For the second month in a row, the Internal Revenue Service and the U.S. Department of Labor were quiet on the retirement plans front. This was likely caused, at least in part, by their focus on drafting guidance pursuant to the SECURE Act (which I summarized in the January 2020 edition of this newsletter). Thus, this month’s edition simply provides my monthly ERISA litigation update.
ERISA Litigation Update: Given the continuing wave of ERISA litigation, this article has become a mainstay of The Speed Reader. A sample of cases that were recently filed, decided, or for which a court issued a procedural ruling, is provided below.
Eaves v. Eye Centers of Tennessee, LLC (procedural ruling issued on January 13, 2020 by the U.S. District Court for the Middle District of Tennessee): The plaintiff in this case is a participant in the defendant plan sponsor’s 401(k) plan. Several years into her employment, the plaintiff became concerned about her inability to access her plan funds and her supervisor’s (the defendant’s CEO) refusal to provide basic plan information to her. She subsequently testified in a DOL civil lawsuit involving the defendant, its CEO, and the plan, which resulted in the defendant (and its co-defendants) being ordered to restore over $500,000 to the plan.
Two weeks after the plaintiff testified in the DOL case, the defendant imposed significant restrictions on her ability to contact her supervisor. That led the plaintiff to resign from the company forty days after she testified in the DOL case. The plaintiff then filed this lawsuit, alleging that the defendant retaliated against her for testifying in that case, in violation of section 510 of ERISA. That section prohibits adverse action (e.g., discharge, suspension, discrimination) against individuals for exercising their ERISA rights or for testifying in any proceeding involving ERISA.
The court began its analysis by stating that because there is no dispute that the plaintiff engaged in ERISA-protected activity when she testified in the DOL case, the only remaining issues are (1) whether she suffered an adverse employment action and, if so; (2) whether there was a causal link between that adverse action and her ERISA-protected activity.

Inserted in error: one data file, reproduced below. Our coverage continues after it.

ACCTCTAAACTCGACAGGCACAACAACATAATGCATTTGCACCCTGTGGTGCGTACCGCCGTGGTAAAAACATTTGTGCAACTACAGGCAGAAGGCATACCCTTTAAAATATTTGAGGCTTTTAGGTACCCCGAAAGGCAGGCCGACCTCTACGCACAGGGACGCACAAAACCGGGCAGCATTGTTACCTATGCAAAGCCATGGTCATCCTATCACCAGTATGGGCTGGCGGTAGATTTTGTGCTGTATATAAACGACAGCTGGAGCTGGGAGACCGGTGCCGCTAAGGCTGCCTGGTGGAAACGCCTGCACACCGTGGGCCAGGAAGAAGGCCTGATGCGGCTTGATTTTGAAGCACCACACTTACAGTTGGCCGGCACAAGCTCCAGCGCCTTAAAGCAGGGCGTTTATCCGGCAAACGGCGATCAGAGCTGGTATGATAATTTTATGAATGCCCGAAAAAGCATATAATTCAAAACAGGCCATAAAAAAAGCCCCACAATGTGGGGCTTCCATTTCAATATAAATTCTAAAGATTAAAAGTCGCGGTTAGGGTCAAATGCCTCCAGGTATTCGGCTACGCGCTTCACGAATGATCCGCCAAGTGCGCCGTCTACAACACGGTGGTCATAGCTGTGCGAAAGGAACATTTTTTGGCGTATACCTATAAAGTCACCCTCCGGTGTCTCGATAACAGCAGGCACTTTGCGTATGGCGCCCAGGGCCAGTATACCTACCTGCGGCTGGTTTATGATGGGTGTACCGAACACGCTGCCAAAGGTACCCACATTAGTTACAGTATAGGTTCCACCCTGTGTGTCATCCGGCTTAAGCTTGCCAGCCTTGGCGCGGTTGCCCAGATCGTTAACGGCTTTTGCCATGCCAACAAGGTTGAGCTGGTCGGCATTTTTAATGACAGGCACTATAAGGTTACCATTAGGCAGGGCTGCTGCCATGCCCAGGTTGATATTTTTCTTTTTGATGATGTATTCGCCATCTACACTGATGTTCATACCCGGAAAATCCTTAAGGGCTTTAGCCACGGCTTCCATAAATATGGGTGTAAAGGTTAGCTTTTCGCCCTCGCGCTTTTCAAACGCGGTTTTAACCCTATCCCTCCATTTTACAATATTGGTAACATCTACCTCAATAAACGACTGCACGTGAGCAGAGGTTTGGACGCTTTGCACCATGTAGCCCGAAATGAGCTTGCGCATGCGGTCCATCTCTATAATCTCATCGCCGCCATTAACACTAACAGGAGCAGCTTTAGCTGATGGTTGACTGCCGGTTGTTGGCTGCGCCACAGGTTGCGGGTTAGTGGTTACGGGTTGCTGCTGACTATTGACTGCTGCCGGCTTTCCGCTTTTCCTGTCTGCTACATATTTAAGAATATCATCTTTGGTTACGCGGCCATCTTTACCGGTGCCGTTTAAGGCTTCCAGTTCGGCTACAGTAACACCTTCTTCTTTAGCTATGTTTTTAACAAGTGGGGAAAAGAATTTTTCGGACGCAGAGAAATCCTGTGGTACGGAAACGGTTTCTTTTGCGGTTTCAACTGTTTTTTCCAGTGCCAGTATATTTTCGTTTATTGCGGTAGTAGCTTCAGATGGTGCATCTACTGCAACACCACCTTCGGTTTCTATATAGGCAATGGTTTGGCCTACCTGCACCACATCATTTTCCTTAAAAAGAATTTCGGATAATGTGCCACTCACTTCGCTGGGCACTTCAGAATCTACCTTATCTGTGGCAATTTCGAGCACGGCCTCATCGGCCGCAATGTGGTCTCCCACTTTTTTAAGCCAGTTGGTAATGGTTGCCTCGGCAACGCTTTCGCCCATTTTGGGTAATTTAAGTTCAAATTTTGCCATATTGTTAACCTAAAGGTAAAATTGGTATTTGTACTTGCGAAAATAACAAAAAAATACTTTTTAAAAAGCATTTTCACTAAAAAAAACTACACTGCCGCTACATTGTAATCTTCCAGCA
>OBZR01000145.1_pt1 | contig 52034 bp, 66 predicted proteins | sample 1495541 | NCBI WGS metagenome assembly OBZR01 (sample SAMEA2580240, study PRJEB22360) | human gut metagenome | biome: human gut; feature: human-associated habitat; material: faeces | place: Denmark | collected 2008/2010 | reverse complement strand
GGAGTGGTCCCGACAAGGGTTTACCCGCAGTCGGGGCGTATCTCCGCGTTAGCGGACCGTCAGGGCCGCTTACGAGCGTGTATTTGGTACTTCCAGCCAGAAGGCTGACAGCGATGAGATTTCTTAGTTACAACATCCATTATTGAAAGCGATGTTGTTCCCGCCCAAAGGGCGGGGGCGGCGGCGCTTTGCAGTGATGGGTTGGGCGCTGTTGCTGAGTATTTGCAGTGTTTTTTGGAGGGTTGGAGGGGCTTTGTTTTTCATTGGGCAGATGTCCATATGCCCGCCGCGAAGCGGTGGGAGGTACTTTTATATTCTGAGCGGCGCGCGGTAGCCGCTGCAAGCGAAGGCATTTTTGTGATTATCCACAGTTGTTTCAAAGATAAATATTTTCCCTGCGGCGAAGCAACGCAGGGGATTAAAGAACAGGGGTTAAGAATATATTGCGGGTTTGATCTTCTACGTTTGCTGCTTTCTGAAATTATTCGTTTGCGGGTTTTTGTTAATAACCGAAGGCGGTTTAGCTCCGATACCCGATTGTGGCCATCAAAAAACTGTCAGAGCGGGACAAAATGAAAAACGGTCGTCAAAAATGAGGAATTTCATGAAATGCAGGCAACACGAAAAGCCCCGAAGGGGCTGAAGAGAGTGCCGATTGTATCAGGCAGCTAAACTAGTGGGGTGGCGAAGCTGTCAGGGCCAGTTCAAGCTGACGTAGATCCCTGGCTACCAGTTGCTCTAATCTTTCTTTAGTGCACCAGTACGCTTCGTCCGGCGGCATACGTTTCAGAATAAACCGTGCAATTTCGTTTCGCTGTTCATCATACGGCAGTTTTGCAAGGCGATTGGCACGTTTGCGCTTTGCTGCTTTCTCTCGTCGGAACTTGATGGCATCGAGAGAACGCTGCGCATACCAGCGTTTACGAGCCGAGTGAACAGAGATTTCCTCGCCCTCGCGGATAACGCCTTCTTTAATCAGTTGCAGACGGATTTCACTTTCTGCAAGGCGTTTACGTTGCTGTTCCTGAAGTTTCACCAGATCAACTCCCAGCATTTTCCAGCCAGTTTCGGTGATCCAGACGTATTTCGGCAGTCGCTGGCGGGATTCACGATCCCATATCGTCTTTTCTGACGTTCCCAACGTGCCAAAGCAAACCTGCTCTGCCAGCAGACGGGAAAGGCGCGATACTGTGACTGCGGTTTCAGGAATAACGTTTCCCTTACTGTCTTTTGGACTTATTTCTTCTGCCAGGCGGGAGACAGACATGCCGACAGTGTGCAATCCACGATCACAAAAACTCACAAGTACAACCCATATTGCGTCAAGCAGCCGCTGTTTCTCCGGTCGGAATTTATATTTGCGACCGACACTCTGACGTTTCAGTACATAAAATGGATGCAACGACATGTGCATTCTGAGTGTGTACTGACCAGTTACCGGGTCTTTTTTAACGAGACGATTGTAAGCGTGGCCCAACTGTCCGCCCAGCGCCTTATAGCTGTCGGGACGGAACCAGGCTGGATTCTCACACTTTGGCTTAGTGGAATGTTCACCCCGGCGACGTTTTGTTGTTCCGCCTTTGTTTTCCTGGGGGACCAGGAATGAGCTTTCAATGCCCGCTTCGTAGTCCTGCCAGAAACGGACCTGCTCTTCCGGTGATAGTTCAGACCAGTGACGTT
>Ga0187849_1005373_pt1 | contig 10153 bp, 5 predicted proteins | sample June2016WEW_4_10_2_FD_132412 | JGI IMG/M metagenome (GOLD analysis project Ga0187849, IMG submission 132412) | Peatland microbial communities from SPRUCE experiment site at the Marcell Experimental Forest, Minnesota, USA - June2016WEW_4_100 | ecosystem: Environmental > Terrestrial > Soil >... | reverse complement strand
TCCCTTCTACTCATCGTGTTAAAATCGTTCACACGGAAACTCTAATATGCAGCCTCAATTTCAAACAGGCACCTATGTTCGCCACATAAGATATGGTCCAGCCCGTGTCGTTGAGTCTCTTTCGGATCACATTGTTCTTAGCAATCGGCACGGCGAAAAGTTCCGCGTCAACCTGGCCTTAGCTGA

The court thus denied the defendant’s motion for summary judgment on the plaintiff’s’ ERISA retaliation claim, and the case will proceed in that regard. The court, however, granted the defendant’s motion for summary judgment on the plaintiff’s Tennessee whistleblower law claim, on the grounds that ERISA preempts such claim.
In re Fidelity ERISA Fee Litigation (decided on February 14, 2020 by the U.S. District Court for the District of Massachusetts): The plaintiffs in this case are participants in 401(k) plans offered by their employers, for which the defendant provides plan administration services and with respect to which the defendant allegedly breached its ERISA fiduciary duties to the plaintiffs. The following bullets summarize the plaintiffs’ allegations, as well as the court’s rulings regarding those allegations.
Thus, given the court’s opinion that the defendant was not a fiduciary in connection with any of the plaintiffs’ allegations, the court granted the defendant’s motion to dismiss the case.
Intel Corporation Investment Policy Committee v. Sulyma (procedural ruling issued by the U.S. Supreme Court on Feb. 26, 2020): The plaintiff worked for Intel from 2010 to 2012 and participated in two Intel retirement plans. In October of 2015, he sued the defendants (administrators of the plans), contending that they had managed the plans imprudently with respect to certain investment options. In this stage of the case, the U.S. Supreme Court addressed whether the participants’ suit is barred by the applicable statute of limitations.